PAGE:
Describe the Night at Atlantic Theater
Rajiv Joseph on Persistence of Truth vs Lies
By: Susan Hall and Rachel de Aragon - Dec 06, 2017
The playwright Rajiv Joseph, a Pulitzer Prize winning finalist and winner of Lortel and Obie Awards, arrives at the Atlantic Theater Company with his new work, Describe the Night. The play is almost three hours long, and whizzes by in jewel like nuggets of high drama. Giovanna Sardelli, Joseph’s frequent collaborator directs.
While the work is centered on the universal theme of ‘truth and lies’, it is very much rooted in the Russian experience.
The play opens as Isaac Babel struggles to describe the night. It is 1920 and he is a journalist attached to the Red Cavalry in Poland. We move back and forth throughout the drama, following the Diary that Babel was writing in 1920, as it appears in the home of his granddaughter in Dresden in 1990. She is spied on by a Russian political operative who falls in love with her. In 2010, a journalist covering the mysterious crash of a plane carrying most of the Polish government, runs into the Diary again.
The journey of the Diary binds the play. The journey is magnetically held together by the superb performances of every member of the cast.
Describe the Night begins in a friendship between Isaac Babel and Nicolai Yezhov. This is the emotional springboard which both launches and moves the drama. Zach Grenier is superb and meaningfully nuanced as Yezhov, Stalin’s chief of police who presided over the worst years of Stalin’s purges 1936-38.
Tina Benko, as his wife, Yevgenia, is visually riveting. She is an actor who speaks with her entire body, expressing not only her own emotions, but creating the emotional center of every scene in which she appears. We believe that she has fallen in love with Babel by watching her. We believe she can forecast the future, stir up a soup of leeches, and that she has lived a hundred years. Benko carries these 'maybes' from the edge of folk-tale to truth with a delightful grace.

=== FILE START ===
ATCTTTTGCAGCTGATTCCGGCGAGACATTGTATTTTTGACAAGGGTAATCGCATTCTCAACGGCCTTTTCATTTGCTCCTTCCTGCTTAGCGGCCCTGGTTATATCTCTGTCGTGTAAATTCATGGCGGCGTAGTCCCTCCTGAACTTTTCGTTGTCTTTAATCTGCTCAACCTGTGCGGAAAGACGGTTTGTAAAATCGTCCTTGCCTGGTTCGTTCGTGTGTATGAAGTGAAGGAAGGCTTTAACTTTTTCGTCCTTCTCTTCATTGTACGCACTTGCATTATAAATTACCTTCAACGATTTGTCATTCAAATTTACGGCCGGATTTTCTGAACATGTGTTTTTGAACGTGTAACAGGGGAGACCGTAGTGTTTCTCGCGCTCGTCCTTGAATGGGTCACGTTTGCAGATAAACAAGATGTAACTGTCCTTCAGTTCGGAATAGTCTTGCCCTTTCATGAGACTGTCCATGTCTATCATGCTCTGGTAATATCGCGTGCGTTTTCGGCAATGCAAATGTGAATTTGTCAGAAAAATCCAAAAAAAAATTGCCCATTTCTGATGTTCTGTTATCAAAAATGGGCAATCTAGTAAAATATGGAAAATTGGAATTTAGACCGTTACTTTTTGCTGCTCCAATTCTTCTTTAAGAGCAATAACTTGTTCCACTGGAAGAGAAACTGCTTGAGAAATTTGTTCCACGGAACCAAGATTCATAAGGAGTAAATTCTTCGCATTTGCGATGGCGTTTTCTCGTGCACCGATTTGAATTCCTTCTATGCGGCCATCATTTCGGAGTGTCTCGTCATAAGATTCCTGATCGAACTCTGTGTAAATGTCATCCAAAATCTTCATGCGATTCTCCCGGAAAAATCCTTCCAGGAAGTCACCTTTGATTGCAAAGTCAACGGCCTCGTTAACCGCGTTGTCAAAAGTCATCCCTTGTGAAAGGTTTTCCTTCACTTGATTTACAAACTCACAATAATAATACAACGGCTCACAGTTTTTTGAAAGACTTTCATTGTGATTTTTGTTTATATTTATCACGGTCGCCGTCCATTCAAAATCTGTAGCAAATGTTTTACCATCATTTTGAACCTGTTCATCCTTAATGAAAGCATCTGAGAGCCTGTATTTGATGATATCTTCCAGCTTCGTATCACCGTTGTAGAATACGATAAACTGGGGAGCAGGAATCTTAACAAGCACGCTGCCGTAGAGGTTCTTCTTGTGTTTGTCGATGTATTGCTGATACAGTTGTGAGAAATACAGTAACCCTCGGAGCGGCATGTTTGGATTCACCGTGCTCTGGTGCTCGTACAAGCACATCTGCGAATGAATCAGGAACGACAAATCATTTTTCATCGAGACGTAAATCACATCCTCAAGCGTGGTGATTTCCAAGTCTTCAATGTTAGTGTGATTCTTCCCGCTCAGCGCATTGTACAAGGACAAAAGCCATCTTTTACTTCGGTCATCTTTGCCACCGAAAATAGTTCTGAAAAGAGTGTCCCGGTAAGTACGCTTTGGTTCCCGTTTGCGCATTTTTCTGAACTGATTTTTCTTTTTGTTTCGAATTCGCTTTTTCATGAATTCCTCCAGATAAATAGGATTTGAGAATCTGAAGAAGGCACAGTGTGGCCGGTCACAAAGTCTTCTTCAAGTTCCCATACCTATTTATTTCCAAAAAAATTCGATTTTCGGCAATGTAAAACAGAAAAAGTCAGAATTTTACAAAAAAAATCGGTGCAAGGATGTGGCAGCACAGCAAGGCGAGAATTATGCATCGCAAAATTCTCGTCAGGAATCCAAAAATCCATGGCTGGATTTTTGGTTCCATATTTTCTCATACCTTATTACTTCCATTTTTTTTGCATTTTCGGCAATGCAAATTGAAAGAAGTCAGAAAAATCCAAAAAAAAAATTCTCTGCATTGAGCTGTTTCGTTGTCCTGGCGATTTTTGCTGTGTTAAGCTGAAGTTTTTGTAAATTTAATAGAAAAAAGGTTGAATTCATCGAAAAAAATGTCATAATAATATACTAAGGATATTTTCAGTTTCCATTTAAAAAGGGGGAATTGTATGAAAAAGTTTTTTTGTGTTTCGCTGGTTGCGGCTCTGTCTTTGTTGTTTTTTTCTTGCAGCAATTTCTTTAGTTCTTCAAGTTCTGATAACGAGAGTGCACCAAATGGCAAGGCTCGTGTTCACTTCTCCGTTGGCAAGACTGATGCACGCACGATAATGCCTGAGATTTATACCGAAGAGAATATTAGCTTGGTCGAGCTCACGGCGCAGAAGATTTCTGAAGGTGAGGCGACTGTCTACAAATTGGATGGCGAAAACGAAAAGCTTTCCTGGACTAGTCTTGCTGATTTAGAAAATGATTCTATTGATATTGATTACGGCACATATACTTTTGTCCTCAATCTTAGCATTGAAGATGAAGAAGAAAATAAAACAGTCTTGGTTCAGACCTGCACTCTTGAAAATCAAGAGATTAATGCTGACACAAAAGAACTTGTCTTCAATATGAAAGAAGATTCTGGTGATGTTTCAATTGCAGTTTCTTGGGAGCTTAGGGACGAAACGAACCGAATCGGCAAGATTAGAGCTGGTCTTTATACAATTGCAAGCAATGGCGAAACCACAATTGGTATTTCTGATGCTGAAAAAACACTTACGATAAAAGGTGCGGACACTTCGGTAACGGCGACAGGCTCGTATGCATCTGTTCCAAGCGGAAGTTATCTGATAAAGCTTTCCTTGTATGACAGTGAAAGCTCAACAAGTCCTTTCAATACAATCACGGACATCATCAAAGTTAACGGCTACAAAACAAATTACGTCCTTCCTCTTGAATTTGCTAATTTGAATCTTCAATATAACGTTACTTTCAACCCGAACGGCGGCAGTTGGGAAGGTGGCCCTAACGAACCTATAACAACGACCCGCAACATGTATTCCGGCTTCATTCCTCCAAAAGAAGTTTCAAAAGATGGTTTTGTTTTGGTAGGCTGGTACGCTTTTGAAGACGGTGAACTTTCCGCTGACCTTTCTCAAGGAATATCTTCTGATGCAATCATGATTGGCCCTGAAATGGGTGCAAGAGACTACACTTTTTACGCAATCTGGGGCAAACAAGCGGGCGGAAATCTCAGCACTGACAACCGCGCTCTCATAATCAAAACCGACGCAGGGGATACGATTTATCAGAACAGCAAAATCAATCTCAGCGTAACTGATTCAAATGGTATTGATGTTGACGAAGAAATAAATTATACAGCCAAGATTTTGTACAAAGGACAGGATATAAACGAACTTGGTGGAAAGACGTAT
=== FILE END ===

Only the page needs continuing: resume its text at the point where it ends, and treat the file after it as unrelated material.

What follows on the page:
Danny Burstein’s Isaac Babel provides the voice of an ‘everyman’, whose fiction challenges the ‘facts'. Burstein moves us through time with ease, as Babel’s stories outlive their subjects and they themselves become reality. Today’s fact collecting journalist, Mariya, is portrayed with conviction by Nadia Bowers. Mariya asks us to find the emotional truth within factual events.
The script is peppered with piercing witticisms. Metaphors are thought provoking and amusing. As Babel preps Yvegenia for a play within the play, Yevgenis remarks, “There used to be ducks here, but they were all killed." Isaac has the character Gashpar reply, “Madam, they were not killed, they just flew away. Yevgenia muses, “Lovely to think so.”
Max Gordon Moore is appropriately ominous as the Putin-like Vova who is in love with the elusive Ursula, who carries Babel’s Diary. Rebecca Naomi Jones as Ursula and Stephen Stocking as Feliks give substance to their supporting roles.
This is not an historical drama. It is not presented chronologically nor created primarily to throw new light on particular factual events. Actually, it plays with truth. Yezhov is not the short-lived sadist he was, but rather the quintessential symbol of the untruth which survives through time. Describe the Night re-invents the search for self and for truth in each generation. The playwright seems to be in a Philip Glass mode, where repetition in and of itself will yield an effect. This piece is fused by performance as time is juggled.
Giovanna Sardelli maintains a clarity of purpose. Lighting designer, Lap Chi Chu, and scene designer Tim Mackabee give us a feel for time and place and mood with a minimum of abrupt changes. For this three act play, their gentle approach is important. A wall of files provides an ever present reminder of the over-shadowing existence facts which can be either truth or lie.
Describe the Night unfolds with a focus on the topic of truth and power. In our own era of ‘fake news’ this question seems to remain as alive today as it was for Babel 100 years ago.
(Photo credits Ahron R. Foster courtesy Atlantic Theater)